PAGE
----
Carlos Gonzalez Deal Puts To Rest Colorado Rockies Naysayers

David MartinAnalyst IJanuary 4, 2011

DENVER - SEPTEMBER 06:  Carlos Gonzalez #5 of the Colorado Rockies celebrates as he scores in the third inning against the Cincinnati Reds at Coors Field on September 6, 2010 in Denver, Colorado. The Rockies defeated the Reds 10-5.  (Photo by Doug Pensinger/Getty Images)
Doug Pensinger/Getty Images

Who would have thought that the best thing Matt Holliday could have done for the Colorado Rockies would be to leave?

One of the guys who came over in that deal just so happened to be Carlos Gonzalez. At the time of the deal, Gonzalez was a 22-year-old player who had lost his prospect status after being given up on by the Diamondbacks and written off by the Athletics.

To say that Gonzalez blossomed in a Rockies uniform would be a huge understatement.
On Monday, Gonzalez's publicist confirmed that the five-tool player is on the brink of signing a seven-year, $80 million extension with the Rockies.
The move completes an offseason in which the Rockies locked up All-Star shortstop Troy Tulowitzki through 2020, re-signed Jorge De La Rosa for at least two more seasons, and now signed perhaps the most talented player to wear purple pinstripes well into his free-agent years.
For years, fans, experts and writers have been crying about the Rockies front office not caring about winning. They were accused of being cheap, they were begged to sell the team and they were crucified for not going after big-name free agents.
Even after signing their young stars to deals that kept them in Colorado for the greater part of their young years, the Rockies front office was criticized for hanging on to prospects when they could have been dealt for proven major league talent.
Rockies' fans are certainly happy that Rockies' owners Dick and Charlie Monfort didn't read the newspapers or listen to the crying fans.
If nothing else, fans of the team at Coors Field have learned one thing in this offseason. The Rockies front office not only cares about winning, but they are actively pursuing putting a winning team on the field not just for one year but for years to come.
It is a good time to be a Rockies fan. The club has ignored what many medium-market teams have embraced. Instead of rolling over and trading away their young players when it comes time to pay them, Colorado has put together a model that gives fans the best shot possible of seeing their heroes in a Rockies uniform for as long as possible.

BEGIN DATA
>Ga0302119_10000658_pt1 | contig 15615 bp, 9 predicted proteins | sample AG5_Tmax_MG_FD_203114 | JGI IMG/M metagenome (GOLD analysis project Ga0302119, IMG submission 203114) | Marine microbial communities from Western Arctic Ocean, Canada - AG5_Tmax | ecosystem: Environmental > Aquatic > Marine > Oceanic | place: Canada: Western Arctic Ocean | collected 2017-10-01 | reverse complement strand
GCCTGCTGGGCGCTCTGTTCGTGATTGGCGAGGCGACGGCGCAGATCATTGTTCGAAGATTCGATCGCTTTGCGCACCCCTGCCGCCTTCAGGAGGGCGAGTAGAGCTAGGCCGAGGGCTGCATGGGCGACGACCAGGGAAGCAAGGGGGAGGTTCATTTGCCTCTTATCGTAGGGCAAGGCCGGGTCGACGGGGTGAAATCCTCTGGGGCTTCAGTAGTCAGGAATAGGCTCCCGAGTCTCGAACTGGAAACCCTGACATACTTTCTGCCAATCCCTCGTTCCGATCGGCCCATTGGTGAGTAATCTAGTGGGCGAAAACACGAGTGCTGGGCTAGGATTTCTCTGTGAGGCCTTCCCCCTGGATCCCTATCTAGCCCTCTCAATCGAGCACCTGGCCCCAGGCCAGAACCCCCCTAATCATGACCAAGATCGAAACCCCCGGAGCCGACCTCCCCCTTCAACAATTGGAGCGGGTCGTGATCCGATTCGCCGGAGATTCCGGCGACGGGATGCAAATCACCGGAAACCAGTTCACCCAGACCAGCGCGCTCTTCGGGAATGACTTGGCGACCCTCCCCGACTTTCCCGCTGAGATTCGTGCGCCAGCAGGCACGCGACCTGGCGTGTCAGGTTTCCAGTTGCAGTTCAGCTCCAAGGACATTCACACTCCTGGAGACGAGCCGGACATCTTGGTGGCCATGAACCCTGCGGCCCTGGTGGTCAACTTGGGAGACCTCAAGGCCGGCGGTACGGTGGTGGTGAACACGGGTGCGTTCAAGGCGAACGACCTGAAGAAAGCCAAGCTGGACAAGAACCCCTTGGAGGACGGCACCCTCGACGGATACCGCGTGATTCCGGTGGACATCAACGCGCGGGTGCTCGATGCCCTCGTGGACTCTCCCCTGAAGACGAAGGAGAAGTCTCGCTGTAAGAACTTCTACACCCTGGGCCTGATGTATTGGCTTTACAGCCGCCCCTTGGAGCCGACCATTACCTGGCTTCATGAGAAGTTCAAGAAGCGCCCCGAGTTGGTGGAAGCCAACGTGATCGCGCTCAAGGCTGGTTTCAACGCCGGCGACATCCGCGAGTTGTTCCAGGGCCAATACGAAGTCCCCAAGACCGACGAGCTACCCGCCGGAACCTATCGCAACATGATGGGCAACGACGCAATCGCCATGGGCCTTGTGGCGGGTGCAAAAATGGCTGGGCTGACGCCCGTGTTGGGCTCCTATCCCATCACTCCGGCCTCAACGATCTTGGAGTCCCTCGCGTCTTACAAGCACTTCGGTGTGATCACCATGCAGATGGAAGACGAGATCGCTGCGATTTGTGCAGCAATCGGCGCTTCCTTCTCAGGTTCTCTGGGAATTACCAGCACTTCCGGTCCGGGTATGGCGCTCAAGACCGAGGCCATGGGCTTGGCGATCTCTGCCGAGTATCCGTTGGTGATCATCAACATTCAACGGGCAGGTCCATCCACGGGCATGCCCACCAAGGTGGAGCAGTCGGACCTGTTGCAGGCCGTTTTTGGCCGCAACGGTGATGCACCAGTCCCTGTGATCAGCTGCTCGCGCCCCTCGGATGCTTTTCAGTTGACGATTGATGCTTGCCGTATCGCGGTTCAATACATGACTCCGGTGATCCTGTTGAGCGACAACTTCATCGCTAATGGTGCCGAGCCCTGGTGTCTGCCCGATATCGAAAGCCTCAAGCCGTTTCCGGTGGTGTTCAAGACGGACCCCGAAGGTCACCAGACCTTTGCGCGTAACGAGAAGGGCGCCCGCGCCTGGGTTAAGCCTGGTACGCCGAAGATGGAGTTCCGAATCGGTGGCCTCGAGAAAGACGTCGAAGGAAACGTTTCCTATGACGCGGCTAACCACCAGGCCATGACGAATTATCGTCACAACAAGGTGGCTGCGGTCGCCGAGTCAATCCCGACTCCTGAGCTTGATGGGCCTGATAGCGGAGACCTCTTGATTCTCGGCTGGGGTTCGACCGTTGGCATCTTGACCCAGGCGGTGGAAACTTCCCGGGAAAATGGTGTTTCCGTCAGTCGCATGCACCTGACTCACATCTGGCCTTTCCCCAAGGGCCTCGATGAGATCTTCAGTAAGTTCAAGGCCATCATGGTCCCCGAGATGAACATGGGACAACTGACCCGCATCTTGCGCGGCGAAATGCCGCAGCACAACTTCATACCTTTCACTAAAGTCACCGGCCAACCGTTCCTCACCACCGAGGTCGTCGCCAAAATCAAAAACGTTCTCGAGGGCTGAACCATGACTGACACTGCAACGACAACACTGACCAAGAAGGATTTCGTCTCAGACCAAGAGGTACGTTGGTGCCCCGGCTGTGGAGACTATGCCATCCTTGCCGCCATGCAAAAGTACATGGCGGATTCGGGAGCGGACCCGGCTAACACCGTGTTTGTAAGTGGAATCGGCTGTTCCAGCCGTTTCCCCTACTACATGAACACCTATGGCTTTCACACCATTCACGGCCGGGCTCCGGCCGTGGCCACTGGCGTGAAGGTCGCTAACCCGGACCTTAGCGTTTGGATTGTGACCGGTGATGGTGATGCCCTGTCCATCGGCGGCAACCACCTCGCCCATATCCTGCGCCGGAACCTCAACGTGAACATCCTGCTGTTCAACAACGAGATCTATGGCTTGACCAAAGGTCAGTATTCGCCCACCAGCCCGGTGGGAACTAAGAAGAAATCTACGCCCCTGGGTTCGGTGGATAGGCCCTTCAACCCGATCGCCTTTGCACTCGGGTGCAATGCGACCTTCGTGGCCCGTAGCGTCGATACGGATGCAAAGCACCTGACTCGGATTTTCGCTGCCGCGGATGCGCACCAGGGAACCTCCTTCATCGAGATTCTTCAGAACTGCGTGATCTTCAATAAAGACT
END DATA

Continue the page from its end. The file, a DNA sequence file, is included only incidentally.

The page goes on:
Don't be surprised to see the likes of Mark Kiszla and Woody Paige lauding the owners for finally listening to them and their thoughts for what the team should do. Of course, those who have followed this team and those writers will know that this was far from their game plan. Those writers were the most critical towards the owners, driving the majority of the rage towards the front office, who clearly had their long-term plan into place.
In a sports world where it seems that every single player is seeking top dollar, the Rockies have proven that there are a few exceptions.
The thought of signing Gonzalez long-term was essentially something that was written off long ago. Gonzalez is represented by super-agent Scott Boras. Everyone who follows the sport knows that Boras simply does not negotiate deals that take his clients, especially his superstar clients, into their free-agency years. It was widely accepted that Gonzalez was essentially a rental player that the Rockies would have for three, maybe four more years until he would be used as bait for what would hopefully be the next Gonzalez.
Instead, Gonzalez proved common sense incorrect. He most likely spurned the advice of his agent and made a decision on his own to stay in a place where he is comfortable and in a clubhouse that he enjoys. In the process, he potentially cost himself millions upon millions of dollars.
It is a good time to be a fan of the Colorado Rockies. Not only has the front office proved that they are not just interested in winning, but intent on winning, but players are recognizing Coors Field as a place to call home, not a place that is a launching pad for their career in a bigger market.
The plan that was put into place years ago was painful to watch unfold, but the pain of losing for all of those years makes the other side of the plan that much more fun to be a part of.

For more on the Rockies visit
This article is also featured on